Russia’s fuel oil exports see tougher days ahead

Russia’s fuel oil exports see tougher days ahead

Russia’s fuel oil exports are facing growing headwinds as more Middle East and West of Suez supplies head towards Asia.

30 November, 2023
Serena Huang
Serena Huang, Head of APAC Analysis

More Russian fuel oil cargoes are heading to Asia in search of buyers, as Middle East reduces its intake and sanctions continue to keep the EU and US markets out of reach. This shift has coincided with a significant reduction in Middle Eastern fuel oil exports, which have hit a six-month low in November due to extensive autumn refinery maintenance that is further exacerbated by the unplanned shutdown of Kuwait’s Al-Zour refinery.

According to Vortexa’s data, Asia accounted for over 70% of Russia’s fuel oil arrivals in November, a notable increase of nearly 10% compared to the previous month. However, the journey eastward is not without its challenges for Russian exporters. Amid limited alternative markets outside of Asia, Russian exporters are faced with the double whammy of having to cut back on export prices to offset the higher freight premiums demanded by tanker owners for Russian-origin cargoes, and match the softening fuel oil prices in Asia, as supply outpaces demand.

In terms of Russian fuel oil distribution within Asia, arrivals into Singapore set a record of 200kbd in November, with 60% of the volume discharging into offshore floating storage in Tanjung Pelepas. Imports into India are up for the fourth consecutive month this month, while volumes to China have reversed the dip seen in October.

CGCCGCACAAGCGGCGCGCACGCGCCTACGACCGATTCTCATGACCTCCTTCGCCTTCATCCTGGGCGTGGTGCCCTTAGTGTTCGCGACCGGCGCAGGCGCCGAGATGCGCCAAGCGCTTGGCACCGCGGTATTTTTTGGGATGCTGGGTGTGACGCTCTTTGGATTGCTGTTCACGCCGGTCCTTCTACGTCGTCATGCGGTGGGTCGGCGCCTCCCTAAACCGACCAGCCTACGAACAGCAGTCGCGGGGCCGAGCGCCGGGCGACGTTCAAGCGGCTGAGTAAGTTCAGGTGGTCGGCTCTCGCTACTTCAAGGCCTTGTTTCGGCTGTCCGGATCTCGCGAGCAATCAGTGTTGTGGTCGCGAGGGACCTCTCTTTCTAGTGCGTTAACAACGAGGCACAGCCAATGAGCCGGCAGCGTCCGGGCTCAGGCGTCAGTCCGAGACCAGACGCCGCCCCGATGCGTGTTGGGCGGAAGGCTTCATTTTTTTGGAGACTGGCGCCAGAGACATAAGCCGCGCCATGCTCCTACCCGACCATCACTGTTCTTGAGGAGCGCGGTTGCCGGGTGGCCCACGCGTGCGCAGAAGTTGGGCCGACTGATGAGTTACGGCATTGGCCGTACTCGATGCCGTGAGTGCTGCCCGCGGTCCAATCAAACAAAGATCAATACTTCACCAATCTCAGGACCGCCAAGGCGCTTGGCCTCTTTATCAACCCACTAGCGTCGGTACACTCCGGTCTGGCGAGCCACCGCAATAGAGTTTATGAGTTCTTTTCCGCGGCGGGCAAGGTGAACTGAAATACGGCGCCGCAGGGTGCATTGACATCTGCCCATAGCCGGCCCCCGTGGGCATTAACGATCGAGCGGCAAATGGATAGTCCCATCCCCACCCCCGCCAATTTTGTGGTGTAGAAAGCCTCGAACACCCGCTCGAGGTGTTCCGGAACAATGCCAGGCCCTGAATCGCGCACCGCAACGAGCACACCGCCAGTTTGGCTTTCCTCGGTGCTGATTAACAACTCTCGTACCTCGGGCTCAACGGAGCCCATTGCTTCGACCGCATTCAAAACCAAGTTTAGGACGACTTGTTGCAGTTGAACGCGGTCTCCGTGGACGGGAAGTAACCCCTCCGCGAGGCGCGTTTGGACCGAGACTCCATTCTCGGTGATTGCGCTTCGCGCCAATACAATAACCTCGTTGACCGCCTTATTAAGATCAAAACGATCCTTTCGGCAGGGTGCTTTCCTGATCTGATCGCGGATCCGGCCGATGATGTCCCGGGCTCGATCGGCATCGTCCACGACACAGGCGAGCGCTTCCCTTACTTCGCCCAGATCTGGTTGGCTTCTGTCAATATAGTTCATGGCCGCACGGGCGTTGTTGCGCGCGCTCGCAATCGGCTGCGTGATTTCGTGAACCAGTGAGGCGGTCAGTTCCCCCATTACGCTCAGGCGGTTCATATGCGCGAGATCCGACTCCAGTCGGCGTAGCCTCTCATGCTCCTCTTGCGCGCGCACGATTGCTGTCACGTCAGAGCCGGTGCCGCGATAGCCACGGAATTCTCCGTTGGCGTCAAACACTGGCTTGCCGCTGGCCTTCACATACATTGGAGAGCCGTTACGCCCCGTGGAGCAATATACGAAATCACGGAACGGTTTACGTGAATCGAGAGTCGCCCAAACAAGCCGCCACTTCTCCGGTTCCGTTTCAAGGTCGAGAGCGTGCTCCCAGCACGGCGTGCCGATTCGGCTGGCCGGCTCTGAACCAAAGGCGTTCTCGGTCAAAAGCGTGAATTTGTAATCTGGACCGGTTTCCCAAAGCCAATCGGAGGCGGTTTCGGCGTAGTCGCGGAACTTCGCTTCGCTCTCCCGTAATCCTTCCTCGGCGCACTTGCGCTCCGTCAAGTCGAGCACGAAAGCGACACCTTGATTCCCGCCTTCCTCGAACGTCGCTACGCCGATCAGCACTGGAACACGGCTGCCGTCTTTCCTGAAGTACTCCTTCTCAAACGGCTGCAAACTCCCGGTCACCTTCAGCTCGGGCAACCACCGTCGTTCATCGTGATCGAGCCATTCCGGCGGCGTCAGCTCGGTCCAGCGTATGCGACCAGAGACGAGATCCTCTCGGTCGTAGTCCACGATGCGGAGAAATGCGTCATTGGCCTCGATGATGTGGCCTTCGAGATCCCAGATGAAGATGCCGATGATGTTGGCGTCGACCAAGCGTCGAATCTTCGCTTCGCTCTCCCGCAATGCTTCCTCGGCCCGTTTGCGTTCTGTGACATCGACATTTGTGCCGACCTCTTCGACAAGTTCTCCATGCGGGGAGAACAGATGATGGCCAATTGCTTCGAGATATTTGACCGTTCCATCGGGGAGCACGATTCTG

Higher Russian fuel oil volumes travelling longer distances to Asia have boosted Aframax tonne-mile demand, and also squeezed out Suezmax’s market share to a minimum. Aframax tonne-mile demand for Russian fuel oil are up over 150% in the week ending 26 Nov versus a month ago, accounting for 85% of the tonne-mile share. Meanwhile, the Suezmax tankers previously employed in carrying Russian fuel oil have either pivoted towards carrying Russian crude or left the Russian trade for Middle East and African trade.

Rising fuel oil supplies to Singapore, will China’s higher fuel oil import quota help?

A workable east-west arb could bring more fuel oil supplies to Asia in the coming weeks, with increased exports from the Middle East post refinery maintenance and the restart of Kuwait’s Al-Zour refinery (expected in mid-December) further lifting fuel oil supplies to Asia.

From the demand side, the Chinese government issued an additional 3mt of fuel oil import quotas to the independent refiners, which could increase fuel oil feedstock imports, as many of the refiners are running out of crude import quotas. However, this may not be enough to fully absorb the incremental supplies of fuel oil from the west into Asia, which likely means Asia’s fuel oil market will remain well-supplied, keeping prices capped.


Serena Huang
Head of APAC Analysis
Serena Huang
Serena leads the APAC energy market analysis with over eight years of technical and commercial industry experience. Prior to this, she was a senior market analyst in Wood Mackenzie, taking a key role in Asia’s crude and refined products analysis, refinery benchmarking and offering thought-leading insights on the market.